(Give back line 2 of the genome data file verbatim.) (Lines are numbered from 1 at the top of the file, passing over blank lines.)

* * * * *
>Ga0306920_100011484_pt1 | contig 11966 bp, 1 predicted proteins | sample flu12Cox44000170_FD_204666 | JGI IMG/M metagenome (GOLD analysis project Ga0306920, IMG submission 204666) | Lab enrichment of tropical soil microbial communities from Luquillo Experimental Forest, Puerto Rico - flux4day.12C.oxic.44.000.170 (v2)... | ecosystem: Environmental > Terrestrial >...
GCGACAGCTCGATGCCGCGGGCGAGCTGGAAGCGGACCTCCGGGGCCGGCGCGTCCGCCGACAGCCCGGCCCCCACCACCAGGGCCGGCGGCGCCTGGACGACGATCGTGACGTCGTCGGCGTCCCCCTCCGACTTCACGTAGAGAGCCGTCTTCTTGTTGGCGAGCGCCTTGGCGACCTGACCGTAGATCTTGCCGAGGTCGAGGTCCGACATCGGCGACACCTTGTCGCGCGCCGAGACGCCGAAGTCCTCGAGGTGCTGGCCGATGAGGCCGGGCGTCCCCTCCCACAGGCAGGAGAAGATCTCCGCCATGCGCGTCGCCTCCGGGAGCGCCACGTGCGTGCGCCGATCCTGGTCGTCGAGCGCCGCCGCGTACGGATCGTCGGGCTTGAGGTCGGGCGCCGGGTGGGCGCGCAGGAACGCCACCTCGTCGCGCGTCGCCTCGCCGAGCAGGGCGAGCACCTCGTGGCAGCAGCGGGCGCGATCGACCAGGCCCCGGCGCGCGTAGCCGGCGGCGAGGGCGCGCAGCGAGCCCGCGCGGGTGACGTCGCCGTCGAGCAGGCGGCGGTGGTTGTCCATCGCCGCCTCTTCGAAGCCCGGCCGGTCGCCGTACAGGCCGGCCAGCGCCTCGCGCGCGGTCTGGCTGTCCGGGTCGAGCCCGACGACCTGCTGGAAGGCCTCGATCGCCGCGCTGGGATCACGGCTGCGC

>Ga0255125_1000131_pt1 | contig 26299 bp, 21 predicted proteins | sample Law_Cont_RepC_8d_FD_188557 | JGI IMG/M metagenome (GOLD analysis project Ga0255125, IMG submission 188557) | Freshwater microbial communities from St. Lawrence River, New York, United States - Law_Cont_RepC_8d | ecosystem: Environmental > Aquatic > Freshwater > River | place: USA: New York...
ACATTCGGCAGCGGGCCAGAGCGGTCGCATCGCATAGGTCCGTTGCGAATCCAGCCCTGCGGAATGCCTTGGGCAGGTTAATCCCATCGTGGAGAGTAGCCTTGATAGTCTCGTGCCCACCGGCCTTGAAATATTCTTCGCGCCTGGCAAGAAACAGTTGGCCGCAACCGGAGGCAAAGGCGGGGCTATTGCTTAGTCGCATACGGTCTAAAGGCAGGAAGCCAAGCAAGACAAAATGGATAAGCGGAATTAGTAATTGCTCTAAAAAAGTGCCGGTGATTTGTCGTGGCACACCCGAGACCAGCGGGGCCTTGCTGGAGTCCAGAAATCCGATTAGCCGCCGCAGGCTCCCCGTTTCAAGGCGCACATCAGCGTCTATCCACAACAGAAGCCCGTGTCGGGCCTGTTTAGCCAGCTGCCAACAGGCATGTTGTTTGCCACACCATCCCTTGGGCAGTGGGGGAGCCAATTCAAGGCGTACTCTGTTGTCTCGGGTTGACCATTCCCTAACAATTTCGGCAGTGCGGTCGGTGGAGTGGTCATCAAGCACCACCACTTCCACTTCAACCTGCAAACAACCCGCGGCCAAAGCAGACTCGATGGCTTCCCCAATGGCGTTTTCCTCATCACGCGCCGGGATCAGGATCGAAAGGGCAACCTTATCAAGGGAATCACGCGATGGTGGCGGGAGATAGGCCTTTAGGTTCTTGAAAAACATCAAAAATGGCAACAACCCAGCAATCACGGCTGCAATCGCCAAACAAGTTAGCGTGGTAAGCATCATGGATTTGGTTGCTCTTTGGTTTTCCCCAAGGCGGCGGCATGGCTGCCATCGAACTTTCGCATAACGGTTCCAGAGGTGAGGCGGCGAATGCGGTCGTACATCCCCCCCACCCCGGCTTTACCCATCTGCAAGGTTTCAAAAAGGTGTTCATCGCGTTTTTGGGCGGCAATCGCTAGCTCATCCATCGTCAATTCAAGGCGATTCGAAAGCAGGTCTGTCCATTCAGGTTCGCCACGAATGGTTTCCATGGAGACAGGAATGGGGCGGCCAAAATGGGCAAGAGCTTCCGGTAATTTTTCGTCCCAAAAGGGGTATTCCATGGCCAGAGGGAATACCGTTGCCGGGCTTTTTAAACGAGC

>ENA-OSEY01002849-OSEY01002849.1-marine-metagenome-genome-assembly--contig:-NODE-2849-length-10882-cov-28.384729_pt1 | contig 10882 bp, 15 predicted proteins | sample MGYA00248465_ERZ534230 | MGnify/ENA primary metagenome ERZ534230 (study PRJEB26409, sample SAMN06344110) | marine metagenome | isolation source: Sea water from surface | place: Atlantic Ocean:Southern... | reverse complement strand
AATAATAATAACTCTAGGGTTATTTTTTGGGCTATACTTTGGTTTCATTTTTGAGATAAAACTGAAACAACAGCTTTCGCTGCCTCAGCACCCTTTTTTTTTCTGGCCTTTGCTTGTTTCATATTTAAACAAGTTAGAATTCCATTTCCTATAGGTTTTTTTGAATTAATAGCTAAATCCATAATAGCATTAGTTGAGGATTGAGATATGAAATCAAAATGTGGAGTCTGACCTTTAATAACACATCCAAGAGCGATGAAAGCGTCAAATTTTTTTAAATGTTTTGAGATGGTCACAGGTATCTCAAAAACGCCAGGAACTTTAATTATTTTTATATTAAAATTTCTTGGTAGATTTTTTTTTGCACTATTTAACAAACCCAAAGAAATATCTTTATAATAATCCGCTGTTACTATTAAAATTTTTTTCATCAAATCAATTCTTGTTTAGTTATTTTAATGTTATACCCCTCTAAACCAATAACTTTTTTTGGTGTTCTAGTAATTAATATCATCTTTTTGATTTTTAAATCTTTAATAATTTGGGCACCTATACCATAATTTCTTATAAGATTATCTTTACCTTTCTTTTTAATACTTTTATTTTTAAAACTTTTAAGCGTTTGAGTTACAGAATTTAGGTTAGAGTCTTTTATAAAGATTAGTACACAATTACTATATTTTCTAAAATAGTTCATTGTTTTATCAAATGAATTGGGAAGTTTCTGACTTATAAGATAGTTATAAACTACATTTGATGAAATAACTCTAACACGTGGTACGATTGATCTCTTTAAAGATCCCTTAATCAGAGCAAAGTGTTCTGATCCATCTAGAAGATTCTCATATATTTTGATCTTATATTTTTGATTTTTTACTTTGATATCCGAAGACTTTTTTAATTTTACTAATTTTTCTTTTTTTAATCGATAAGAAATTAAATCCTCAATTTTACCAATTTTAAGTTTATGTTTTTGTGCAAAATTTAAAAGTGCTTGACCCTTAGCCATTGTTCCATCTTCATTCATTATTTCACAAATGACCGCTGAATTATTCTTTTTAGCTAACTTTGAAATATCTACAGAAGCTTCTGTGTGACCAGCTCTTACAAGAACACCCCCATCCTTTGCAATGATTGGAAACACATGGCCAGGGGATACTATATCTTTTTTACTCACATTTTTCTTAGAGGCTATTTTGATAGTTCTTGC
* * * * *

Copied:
GCGACAGCTCGATGCCGCGGGCGAGCTGGAAGCGGACCTCCGGGGCCGGCGCGTCCGCCGACAGCCCGGCCCCCACCACCAGGGCCGGCGGCGCCTGGACGACGATCGTGACGTCGTCGGCGTCCCCCTCCGACTTCACGTAGAGAGCCGTCTTCTTGTTGGCGAGCGCCTTGGCGACCTGACCGTAGATCTTGCCGAGGTCGAGGTCCGACATCGGCGACACCTTGTCGCGCGCCGAGACGCCGAAGTCCTCGAGGTGCTGGCCGATGAGGCCGGGCGTCCCCTCCCACAGGCAGGAGAAGATCTCCGCCATGCGCGTCGCCTCCGGGAGCGCCACGTGCGTGCGCCGATCCTGGTCGTCGAGCGCCGCCGCGTACGGATCGTCGGGCTTGAGGTCGGGCGCCGGGTGGGCGCGCAGGAACGCCACCTCGTCGCGCGTCGCCTCGCCGAGCAGGGCGAGCACCTCGTGGCAGCAGCGGGCGCGATCGACCAGGCCCCGGCGCGCGTAGCCGGCGGCGAGGGCGCGCAGCGAGCCCGCGCGGGTGACGTCGCCGTCGAGCAGGCGGCGGTGGTTGTCCATCGCCGCCTCTTCGAAGCCCGGCCGGTCGCCGTACAGGCCGGCCAGCGCCTCGCGCGCGGTCTGGCTGTCCGGGTCGAGCCCGACGACCTGCTGGAAGGCCTCGATCGCCGCGCTGGGATCACGGCTGCGC